school system provides details on Douglass School renovation | News

Following its impending renovation, Douglass School in Leesburg will, as currently planned, provide space for several local educational organizations as well as the display of historical artifacts.

“This is a very important project, and we look forward to a great project that the whole community can be proud of,” Loudoun County Public Schools Assistant Superintendent of Support Services Kevin Lewis said at the meeting. of the school board on Tuesday.

Douglass School opened in 1941 and was Loudoun’s first high school for African American children. It later became an alternative high school and adopted dedicated programs for special education students, English language learners and substance abuse education, as well as Douglass Community Center housing.

This fall, a new LCPS facility called The North Star School at 715 Childrens Center Road SW in Leesburg will begin to house all Douglass programs, as well as its current occupants. This transition will make way for the “complete renewal of the Douglass High School building,” according to school board documents.

In June 2019, the LCPS awarded the official architect contract for the Douglass High School Renewal to DC-based company Beyer Blinder Belle, and it awarded the construction management venture general contractor for the project. at Gilbane Construction of Rhode Island the following January.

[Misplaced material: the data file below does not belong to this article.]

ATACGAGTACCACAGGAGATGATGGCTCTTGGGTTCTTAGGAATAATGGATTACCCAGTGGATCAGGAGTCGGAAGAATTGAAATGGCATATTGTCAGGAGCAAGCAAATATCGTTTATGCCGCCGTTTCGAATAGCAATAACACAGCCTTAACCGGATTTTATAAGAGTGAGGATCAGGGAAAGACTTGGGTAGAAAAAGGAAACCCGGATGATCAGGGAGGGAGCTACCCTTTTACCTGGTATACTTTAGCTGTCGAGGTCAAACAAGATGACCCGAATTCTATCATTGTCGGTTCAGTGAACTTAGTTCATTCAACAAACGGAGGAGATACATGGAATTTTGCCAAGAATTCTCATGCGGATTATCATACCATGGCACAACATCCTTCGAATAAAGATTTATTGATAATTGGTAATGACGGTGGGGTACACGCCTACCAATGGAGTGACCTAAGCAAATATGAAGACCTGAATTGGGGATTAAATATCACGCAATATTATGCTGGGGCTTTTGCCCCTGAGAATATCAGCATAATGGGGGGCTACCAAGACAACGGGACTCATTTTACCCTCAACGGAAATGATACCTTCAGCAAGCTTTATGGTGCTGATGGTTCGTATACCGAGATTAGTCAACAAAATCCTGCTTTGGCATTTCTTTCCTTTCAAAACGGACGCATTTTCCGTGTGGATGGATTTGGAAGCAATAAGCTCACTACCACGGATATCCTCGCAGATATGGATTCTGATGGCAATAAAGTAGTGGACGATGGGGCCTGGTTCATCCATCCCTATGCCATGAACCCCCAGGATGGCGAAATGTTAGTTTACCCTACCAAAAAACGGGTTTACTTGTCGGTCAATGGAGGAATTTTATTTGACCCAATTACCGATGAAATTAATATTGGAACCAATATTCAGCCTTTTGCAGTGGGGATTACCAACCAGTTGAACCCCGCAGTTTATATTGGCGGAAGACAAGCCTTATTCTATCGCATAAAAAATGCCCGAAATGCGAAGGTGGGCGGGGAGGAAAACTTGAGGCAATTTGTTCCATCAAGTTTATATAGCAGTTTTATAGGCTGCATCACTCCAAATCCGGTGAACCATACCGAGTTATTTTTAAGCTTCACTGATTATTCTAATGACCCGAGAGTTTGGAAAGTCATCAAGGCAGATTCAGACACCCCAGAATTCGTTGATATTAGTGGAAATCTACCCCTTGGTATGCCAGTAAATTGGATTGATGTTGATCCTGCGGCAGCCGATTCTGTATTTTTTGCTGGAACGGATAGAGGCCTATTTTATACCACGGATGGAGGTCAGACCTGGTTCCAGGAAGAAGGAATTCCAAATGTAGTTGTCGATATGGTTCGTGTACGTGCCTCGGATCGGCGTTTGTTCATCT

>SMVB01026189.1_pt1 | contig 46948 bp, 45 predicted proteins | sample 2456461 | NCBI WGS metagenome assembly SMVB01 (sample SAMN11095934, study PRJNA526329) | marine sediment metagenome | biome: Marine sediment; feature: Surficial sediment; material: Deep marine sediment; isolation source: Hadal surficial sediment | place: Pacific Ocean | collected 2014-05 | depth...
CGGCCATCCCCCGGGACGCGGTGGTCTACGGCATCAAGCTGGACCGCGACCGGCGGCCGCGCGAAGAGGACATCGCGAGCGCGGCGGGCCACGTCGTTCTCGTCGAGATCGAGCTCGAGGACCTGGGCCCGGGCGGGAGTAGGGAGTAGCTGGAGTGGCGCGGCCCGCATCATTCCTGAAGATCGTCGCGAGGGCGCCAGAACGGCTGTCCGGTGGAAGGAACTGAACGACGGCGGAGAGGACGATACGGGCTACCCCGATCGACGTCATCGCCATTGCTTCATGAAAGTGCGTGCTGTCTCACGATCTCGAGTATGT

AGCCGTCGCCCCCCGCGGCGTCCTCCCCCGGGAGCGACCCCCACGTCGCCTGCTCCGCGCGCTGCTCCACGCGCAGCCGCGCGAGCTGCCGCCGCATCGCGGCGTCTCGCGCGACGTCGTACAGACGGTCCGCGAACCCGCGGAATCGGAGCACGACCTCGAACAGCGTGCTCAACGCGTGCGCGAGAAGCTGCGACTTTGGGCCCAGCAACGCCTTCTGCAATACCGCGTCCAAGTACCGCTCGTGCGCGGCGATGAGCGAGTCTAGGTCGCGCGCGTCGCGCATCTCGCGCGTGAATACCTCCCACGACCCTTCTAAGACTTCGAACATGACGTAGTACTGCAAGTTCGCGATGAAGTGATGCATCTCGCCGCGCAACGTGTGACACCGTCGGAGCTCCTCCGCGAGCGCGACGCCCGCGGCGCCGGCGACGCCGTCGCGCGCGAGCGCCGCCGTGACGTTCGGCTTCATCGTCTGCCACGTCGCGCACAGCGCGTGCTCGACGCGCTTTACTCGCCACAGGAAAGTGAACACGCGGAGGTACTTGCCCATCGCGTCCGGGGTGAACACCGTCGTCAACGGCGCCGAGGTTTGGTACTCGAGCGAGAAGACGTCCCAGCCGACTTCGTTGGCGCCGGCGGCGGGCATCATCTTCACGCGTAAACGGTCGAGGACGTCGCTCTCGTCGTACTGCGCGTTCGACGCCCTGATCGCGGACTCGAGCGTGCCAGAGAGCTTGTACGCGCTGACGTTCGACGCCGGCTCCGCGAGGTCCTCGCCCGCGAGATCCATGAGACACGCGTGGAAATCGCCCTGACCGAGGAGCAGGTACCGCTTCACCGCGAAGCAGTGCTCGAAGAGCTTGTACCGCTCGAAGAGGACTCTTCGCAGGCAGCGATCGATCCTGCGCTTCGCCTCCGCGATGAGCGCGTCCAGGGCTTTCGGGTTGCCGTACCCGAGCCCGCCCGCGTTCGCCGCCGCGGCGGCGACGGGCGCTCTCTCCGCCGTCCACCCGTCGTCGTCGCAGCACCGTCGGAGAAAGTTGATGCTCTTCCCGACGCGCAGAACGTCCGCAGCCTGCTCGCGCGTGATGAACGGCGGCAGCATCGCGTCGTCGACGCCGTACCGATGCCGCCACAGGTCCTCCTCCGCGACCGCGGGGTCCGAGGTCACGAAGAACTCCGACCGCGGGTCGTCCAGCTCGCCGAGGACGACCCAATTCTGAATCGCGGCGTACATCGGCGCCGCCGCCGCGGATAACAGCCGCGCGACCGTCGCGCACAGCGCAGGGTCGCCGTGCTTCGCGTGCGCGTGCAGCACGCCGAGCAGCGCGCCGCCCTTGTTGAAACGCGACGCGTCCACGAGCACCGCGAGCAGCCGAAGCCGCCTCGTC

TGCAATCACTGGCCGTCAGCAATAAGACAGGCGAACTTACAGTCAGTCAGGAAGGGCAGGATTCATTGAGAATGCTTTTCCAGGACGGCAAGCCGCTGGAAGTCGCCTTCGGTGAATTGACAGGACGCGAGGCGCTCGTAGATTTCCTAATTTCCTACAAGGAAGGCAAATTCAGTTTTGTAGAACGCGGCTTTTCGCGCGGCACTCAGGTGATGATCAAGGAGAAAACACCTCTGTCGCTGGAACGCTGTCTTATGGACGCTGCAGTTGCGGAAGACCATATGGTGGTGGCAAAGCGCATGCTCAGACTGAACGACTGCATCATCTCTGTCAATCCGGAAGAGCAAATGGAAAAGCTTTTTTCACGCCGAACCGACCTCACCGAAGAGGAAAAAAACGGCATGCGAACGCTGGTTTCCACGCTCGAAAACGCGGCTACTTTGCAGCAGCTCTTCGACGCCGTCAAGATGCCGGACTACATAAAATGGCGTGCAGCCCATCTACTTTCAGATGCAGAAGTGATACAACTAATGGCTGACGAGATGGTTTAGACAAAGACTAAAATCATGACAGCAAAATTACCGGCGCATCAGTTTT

Current LCPS programs that will be housed in the renovated building include the Drop-In Center for English Learners, Head Start, Start Toward Excellence in Preschool (STEP), and Child Find Program, and the building will include a space for parks, recreation and community use in Loudoun County. Services. Another space will allow the exhibition of historical artifacts by community stakeholders.

Working with Beyer Blinder Belle, LCPS developed a potential layout for the interior of the original 1941 building. This floor plan layout includes three 596 square foot meeting rooms, as well as a children’s play area, a family break room, a wellness room and a flexible space.

Last year, school system staff held public information presentations about the project to gather feedback from the community and organizations such as the Loudoun Douglass High School Alumni Association, the Loudoun NAACP, the Edwin Washington Project and organizers of the annual Martin Luther King Jr. March.

According to Lewis, several organizations have requested to be given designated spaces in the building. Per LCPS Policy 6310, Use of Facilities, “public spaces primarily associated with the historic portion of the facility” may be reserved in coordination with LCPS administrators, in accordance with Board documents.

“The original 1941 structure…was built by the African American community, and so we want to make sure that people who want to come and see the building can use, see, and tour the building, and use the public areas of the building” , Lewis said.

Leslee King, who chairs the school board’s finance committee, said the committee will have a schedule of other meetings on the project ready by the end of March.

Jeremy S. McLain